American Addiction Centers uncovered some startling trends in a new study on drinking and driving habits in the United States. The survey was released as the nation prepares to celebrate the Fourth of July, a time of the year when people are historically known for overindulging in alcohol. In fact, Alcohol.org found that 57% of people admit to binge drinking on this holiday alone.
“One of the warning signs of addiction is engaging in risky behaviors, such as drunk driving,” said Dr. Lawrence Weinstein, American Addiction Centers’ chief medical officer.
“Unfortunately, this survey is a reminder that some people are in denial about the severity of their drinking and the fact that they could have a problem. We hope this survey will encourage people to self-reflect and seek help if necessary.”
The survey of 600 Americans found:
- 24% of men and 12% of women admitted to driving while blackout drunk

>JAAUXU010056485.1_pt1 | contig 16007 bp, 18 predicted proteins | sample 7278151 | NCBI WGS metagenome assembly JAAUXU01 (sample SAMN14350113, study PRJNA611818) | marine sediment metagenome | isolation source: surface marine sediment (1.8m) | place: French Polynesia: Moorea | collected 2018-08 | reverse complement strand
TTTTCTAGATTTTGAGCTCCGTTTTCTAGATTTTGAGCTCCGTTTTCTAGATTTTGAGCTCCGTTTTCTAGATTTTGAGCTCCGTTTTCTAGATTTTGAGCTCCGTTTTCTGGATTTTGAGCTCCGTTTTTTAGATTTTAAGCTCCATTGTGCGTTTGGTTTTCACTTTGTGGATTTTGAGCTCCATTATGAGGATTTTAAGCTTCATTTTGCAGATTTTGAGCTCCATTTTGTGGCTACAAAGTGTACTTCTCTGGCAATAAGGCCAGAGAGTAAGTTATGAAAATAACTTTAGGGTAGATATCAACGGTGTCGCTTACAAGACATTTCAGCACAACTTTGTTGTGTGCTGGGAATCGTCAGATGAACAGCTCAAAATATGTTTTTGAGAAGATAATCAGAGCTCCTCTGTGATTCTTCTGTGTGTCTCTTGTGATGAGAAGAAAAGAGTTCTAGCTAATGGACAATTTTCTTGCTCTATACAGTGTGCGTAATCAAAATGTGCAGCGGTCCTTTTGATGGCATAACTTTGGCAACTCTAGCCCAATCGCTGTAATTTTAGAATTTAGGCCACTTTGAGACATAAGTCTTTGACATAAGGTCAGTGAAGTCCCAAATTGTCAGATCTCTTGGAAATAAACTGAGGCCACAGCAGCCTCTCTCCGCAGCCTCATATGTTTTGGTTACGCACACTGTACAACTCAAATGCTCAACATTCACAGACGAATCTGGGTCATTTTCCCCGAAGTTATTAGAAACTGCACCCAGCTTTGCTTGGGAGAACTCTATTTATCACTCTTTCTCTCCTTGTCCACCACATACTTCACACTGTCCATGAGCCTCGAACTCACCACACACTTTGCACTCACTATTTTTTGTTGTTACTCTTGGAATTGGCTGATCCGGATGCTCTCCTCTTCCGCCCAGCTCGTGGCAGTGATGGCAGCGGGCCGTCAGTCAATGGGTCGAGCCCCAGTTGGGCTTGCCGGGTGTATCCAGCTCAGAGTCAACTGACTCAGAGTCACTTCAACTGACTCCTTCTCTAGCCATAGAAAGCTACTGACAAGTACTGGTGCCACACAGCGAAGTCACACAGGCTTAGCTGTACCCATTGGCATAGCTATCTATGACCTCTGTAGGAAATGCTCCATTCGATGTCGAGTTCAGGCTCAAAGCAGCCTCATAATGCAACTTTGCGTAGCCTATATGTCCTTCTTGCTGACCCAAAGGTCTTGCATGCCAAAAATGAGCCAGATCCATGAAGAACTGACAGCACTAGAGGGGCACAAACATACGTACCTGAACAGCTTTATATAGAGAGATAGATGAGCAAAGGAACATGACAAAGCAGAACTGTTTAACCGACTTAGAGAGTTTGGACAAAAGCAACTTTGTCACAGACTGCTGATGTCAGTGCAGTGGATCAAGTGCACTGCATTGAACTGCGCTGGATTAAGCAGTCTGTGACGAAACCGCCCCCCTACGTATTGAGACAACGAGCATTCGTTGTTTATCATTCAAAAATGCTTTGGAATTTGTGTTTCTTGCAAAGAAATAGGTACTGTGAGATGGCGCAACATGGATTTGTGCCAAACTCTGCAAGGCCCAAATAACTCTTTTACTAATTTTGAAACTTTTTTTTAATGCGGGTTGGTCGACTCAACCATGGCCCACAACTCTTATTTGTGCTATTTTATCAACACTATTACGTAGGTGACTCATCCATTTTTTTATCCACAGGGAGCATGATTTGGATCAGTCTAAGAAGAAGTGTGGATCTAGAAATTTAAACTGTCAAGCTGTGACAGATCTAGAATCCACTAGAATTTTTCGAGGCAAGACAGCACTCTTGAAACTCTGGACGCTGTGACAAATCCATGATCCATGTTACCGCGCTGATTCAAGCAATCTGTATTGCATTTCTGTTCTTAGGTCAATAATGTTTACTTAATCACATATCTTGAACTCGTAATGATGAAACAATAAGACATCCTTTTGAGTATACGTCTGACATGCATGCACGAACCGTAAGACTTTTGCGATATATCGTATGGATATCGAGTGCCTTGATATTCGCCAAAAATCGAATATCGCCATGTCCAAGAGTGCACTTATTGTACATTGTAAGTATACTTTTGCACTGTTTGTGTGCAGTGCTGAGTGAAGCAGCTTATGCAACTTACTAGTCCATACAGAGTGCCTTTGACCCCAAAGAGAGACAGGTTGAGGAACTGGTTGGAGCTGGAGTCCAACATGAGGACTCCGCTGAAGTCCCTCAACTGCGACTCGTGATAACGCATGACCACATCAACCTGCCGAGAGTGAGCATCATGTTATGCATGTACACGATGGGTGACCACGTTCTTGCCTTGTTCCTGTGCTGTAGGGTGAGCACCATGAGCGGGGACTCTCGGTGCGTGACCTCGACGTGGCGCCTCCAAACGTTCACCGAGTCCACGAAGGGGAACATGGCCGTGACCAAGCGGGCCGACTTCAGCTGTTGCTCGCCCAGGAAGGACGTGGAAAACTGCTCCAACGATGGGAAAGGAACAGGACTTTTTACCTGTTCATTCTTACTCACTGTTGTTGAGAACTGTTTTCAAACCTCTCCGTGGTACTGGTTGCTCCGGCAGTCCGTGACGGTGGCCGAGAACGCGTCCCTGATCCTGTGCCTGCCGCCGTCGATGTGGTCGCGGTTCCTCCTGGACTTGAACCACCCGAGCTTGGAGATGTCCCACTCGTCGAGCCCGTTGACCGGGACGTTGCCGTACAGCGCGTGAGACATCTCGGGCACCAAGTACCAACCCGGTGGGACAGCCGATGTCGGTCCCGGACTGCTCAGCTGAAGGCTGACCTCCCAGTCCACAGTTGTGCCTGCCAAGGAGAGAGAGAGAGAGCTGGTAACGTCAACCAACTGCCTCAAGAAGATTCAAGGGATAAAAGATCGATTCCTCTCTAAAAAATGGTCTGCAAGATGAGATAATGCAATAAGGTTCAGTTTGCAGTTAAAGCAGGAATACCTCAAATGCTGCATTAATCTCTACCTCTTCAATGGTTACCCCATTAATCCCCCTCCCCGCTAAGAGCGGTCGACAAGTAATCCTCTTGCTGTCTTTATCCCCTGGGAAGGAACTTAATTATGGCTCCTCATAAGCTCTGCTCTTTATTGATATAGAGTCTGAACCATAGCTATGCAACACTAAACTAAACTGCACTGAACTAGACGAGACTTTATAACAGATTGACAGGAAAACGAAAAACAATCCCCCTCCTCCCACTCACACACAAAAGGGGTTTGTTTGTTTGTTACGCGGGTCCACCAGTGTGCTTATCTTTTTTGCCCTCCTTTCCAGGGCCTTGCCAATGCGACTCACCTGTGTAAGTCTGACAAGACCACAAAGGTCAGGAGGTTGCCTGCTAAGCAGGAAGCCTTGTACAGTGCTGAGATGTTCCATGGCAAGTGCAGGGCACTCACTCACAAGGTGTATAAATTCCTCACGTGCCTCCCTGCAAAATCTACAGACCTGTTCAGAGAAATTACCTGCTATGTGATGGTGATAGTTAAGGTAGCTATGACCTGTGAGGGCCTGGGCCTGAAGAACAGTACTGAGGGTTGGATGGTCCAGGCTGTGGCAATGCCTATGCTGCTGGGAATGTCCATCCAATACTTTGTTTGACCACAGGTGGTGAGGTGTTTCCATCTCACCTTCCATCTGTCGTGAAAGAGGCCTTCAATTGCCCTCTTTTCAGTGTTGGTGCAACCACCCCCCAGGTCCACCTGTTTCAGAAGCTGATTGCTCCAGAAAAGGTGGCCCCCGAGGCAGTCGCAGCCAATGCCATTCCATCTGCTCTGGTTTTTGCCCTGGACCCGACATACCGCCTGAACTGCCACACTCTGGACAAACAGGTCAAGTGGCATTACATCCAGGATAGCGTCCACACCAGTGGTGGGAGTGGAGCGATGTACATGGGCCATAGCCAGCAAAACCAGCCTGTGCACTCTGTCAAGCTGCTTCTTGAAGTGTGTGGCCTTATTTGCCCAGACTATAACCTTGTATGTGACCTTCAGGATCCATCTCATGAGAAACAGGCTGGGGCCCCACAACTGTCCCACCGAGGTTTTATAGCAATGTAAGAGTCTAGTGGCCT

- Nearly 50% of respondents admitted they were a passenger of a drunk driver
- 10% of those who indicated they were fine to drink and drive had received DUIs in the past
- Nearly 26% of respondents said rideshare apps didn’t make them less likely to drink and drive
- 14% of people believed they were fine to drive after 5-6 beers, and 10% after 5-6 glasses of wine
To put some of the findings into perspective, AAC utilized a BAC (Blood Alcohol Content) calculator to estimate the blood alcohol level of a 200 pound male who consumed six 12-ounce beers within four hours. The BAC calculated at 0.09%, which is above the legal limit for driving, and determined it would take approximately six hours to return to 0% BAC.
According to the Centers for Disease Control and Prevention, 29 people die every day in the United States from vehicle crashes involving an alcohol-impaired driver. The most recent data from the National Highway Traffic Safety Administration also shows that there were a total of 10,874 fatalities in motor vehicles involving drivers with BACs above the legal limit in 2016. To view the number of fatalities by state, visit https://www.alcohol.org/guides/drunk-driving-accidents-by-state/
“If we can save even one life by encouraging someone to seek help before something devastating happens, then we are making an impact,” said Weinstein. “While opioids often make the headlines, we treat more patients for addiction to alcohol than any other substance. The problem is just that significant.”
American Addictions Centers offers a 24/7 helpline for the public at 1-800-ALCOHOL.